One Day I Wrote Her Name…

One Day I Wrote Her Name…


The Text of the Poem

One day I wrote her name upon the strand,

But came the waves and washed it away:

Agayne I wrote it with a second hand,

But came the tyde, and made my paynes his pray.

Vayne men, sayd she, that doest in vaine assay,

A mortall thing so to immortalize,

For I my selve shall lyke to this decay,

And eek my name bee wyped out lykewize.

Not so, (quod I) let baser things devize

To dy in dust, but you shall live by fame:

My verse your vertues rare shall eternize,

And in the hevens wryte your glorious name.

Where whenas death shall al the world subdew,

Our love shall live, and later life renew.

With Amoretti Spenser descended on the permanent paradox, namely the principle of change inherent in nature that causes merciless mutations to everything in this world. This is a paradox which baffled the European intellectuals historically since Ovid. The problem became acute with Renaissance thinkers as they were mainly concerned with the glorification of the self and were seeking to hold onto something that could give resistance to the effacement of the personality caused by time. The popularity of Neo-Platonism can be accounted for by the fact that it provided a clean way out of the clutches of time or the temporal. The urge to seek the resolution can be also found in the artistic scheme of the poets, deliberately making the structure symbolic of certain specific doctrine. This is no less evident in Spenser’s Amoretti, which can be read as a symbolic structure in which the lover’s attainment of his beloved is symbolic of the manifestation of divine beauty.

The sonnet no. 75 (One Day I wrote Her Name…) derives its singular belief from Ovid’s Metamorphosis, where he claimed to have found permanence in the monument created by art. Spenser begins the sonnet with a simple yet archetypal and obsessive and symbolic act on the part of a lover:

“One day I wrote her name upon the strand,

But came the waves and washed it away…”

Undeterred the poet tried for the second time; but in the same way his second attempt was futile. Seeing her name thus being repeatedly wiped out, the beloved reminded him that he was trying to immortalize a mortal thing as like her name she would also one day be wiped out from this world:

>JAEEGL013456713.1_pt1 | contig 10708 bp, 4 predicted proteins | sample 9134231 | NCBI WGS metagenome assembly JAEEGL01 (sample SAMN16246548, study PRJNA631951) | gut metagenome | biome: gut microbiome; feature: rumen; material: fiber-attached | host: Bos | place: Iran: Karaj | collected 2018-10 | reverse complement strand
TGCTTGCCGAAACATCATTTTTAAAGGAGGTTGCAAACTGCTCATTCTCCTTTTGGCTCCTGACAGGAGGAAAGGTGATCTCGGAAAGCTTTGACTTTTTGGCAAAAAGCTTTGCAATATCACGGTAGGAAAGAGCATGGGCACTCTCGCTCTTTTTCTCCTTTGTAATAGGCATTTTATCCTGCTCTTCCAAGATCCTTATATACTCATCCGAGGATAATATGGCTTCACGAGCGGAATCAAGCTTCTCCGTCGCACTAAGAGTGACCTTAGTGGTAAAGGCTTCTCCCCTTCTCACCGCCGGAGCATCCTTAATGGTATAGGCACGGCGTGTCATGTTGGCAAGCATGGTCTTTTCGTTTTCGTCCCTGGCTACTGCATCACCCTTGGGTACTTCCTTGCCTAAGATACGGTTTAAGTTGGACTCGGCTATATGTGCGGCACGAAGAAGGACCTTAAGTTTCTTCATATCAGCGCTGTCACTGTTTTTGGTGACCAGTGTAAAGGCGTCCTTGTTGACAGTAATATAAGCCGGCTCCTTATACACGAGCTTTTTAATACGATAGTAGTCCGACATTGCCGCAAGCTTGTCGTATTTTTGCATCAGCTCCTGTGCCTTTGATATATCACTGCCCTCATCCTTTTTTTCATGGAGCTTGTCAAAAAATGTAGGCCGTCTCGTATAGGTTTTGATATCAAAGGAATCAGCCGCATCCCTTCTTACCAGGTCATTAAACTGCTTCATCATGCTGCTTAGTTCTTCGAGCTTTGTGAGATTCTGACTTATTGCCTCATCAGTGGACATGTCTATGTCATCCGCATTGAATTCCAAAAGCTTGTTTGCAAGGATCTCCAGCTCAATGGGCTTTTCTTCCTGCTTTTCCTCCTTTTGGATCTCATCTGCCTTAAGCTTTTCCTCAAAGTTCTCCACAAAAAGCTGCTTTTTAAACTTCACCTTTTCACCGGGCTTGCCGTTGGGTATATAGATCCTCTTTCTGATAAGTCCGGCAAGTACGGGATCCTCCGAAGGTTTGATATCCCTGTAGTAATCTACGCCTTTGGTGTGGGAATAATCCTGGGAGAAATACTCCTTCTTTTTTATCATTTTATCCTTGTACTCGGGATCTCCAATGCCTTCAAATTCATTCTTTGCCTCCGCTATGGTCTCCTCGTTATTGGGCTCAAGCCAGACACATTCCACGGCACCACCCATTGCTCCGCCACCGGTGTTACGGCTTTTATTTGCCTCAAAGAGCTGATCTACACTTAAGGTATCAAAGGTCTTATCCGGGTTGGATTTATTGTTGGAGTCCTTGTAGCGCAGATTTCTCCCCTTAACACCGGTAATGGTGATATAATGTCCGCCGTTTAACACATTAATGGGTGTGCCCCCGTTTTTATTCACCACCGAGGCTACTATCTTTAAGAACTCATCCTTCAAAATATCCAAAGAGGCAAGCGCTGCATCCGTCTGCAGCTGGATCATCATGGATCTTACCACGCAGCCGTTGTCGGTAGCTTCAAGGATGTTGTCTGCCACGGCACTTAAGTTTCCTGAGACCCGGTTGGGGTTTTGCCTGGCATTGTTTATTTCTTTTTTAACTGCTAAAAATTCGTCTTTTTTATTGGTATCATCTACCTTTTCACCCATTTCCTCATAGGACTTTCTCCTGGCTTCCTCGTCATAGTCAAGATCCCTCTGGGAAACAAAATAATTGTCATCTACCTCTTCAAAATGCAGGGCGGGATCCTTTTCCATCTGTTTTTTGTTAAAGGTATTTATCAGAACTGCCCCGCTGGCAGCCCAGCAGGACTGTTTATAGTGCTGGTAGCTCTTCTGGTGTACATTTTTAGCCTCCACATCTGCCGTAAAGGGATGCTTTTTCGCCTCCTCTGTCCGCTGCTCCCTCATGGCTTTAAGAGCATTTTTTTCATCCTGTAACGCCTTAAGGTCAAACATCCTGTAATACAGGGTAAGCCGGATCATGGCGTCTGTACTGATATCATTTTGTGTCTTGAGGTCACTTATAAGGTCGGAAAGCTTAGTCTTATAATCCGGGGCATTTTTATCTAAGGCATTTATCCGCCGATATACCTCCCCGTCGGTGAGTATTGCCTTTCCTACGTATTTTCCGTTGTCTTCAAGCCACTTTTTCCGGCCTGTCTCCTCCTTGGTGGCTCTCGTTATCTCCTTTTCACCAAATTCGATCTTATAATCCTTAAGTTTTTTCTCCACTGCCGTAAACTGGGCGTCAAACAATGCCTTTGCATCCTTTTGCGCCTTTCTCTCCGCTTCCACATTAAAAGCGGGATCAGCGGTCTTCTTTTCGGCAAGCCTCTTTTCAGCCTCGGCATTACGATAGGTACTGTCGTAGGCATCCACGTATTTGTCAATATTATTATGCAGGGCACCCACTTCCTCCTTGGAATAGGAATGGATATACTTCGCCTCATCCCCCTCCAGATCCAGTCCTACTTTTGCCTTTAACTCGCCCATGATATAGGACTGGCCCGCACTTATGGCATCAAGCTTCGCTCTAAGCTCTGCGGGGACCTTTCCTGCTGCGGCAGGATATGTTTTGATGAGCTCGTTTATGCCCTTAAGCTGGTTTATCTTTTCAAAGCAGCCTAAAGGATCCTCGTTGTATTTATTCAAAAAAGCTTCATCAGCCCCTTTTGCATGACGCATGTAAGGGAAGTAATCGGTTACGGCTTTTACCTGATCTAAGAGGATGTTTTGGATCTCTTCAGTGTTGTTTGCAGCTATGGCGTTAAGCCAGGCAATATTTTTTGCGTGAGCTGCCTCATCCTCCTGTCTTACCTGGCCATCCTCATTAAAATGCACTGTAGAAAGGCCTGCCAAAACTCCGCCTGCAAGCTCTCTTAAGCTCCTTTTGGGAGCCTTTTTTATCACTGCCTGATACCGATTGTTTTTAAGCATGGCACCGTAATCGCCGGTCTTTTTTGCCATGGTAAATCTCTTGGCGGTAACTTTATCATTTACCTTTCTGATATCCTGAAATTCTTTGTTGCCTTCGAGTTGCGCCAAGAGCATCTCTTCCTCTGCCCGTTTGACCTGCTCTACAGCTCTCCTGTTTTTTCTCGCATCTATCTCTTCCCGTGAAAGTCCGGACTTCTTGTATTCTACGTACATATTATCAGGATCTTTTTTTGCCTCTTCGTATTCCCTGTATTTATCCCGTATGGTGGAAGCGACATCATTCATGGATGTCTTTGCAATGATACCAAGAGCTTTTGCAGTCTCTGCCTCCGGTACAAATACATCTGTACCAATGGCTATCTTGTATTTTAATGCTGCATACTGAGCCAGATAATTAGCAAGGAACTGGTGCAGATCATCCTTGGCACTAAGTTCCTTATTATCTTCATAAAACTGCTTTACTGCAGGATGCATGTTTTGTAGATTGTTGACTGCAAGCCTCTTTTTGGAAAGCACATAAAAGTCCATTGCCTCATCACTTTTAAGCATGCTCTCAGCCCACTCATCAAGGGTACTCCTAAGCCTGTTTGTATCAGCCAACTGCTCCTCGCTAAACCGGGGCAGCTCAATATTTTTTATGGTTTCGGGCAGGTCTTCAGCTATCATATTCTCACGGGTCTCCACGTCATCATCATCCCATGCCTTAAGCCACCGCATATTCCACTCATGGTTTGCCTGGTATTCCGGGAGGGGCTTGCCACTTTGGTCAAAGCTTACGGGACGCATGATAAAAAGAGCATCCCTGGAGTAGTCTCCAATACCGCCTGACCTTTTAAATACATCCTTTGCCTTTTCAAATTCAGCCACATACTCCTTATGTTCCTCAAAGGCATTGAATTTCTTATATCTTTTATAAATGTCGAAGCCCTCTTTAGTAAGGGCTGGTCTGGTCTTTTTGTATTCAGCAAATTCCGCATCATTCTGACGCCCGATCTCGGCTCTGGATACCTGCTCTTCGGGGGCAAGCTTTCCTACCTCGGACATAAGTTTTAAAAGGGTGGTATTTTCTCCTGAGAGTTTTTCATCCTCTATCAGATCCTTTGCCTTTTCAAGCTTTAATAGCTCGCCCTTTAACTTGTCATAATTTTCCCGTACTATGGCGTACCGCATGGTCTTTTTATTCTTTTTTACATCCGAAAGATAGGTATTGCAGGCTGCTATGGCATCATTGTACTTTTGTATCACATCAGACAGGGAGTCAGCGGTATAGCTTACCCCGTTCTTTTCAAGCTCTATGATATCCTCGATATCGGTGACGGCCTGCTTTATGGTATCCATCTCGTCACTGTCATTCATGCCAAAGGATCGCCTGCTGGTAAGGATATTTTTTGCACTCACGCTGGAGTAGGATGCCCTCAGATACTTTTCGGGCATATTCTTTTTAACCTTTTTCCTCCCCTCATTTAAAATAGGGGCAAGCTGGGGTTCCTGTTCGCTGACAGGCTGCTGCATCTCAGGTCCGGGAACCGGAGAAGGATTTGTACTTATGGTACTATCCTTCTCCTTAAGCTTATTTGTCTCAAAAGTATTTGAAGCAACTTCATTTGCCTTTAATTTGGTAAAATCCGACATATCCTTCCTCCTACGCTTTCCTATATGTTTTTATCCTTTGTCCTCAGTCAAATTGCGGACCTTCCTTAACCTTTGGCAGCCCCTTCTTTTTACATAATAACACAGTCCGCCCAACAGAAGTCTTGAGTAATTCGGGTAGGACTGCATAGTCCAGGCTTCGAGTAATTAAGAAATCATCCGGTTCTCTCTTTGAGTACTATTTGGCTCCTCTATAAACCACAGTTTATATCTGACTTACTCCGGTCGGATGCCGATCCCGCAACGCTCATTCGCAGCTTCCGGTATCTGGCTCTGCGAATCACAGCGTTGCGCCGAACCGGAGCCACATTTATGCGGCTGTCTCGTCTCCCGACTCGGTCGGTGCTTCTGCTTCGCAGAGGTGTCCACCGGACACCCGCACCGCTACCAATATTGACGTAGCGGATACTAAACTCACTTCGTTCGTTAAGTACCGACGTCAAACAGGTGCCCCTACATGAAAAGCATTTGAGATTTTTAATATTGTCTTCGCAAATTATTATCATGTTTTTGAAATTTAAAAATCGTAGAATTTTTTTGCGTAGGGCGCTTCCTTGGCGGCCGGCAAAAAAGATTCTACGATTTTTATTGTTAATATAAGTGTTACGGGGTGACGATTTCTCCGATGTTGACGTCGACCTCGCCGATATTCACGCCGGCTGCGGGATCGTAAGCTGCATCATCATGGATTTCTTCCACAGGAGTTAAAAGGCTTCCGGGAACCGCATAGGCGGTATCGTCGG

“Vain man”, said she, “that dost in vain assay”

A motal thing so to immortalize…”

Unusually for a Renaissance lady, the beloved has been given a voice here, and she seems to understand the symbolic and archetypal significance of the waves leveling the sand. The evidence of the destructive properties of time available in the natural world has been grafted on to the context of the human world by the beloved. Not only that, she does reproach the lover for this. This provides the poet with the intellectual necessity to answer her in the sestet.

In the sestet the lover hurries forth to silence the beloved and resolve the tensions created in the octave. Typical with a renaissance poet, the answer lies in the Neo-Platonic idealization of the beloved. The speaker starts with a belief of the renaissance alchemy that baser elements naturally perish in the dust. For Spenser, however, “baser things” symbolize the earthly things subject to decay and death. What he seeks to immortalize is not the physical beauty of the beloved, but those spiritual qualities which provide the beloved with spiritual beauty. The poet is hopeful that his verses will be able to eternize the memory of the beauty of the beloved and transfigure her into a heavenly being.

“…you shall live by fame

My verse your virtues write your glorious name.”

Thus he thinks that he will be successful in preserving her name even after the world is destroyed in the Apocalypse.

The most important assertion, however, comes in the concluding line, in which the poet wants to use this kind of idealization as a way to preserving and immortalizing their love. He hopes further that this will help them to transcend their mundane existence and find a permanent place in the divine scheme of things:

“Where whenas death shall all the world subdue,

Our love shall live, and later life renew.”


  1. One of the most beautiful poems ever.

    good job on the analysis.


  2. Anonymous

    Excellent analysis, but anything about the rhyme scheme & imagery?

  3. Anonymous

    Excellent analysis, but anything about the rhyme scheme & imagery?

  4. Anonymous

    I second that….analysis is great but anything about the rhyme scheme & imagery?

  5. Anonymous

    the rhyme scheme would seem to be Shakespearean: abab cdcd efef gg.
    for me, the imagery would be a couple walking alongside the beach discussing about life and immortality and how much the speaker love her hope this helps 🙂

Leave a Reply

Be Connected on Facebook

You can get automatic updates on our new contents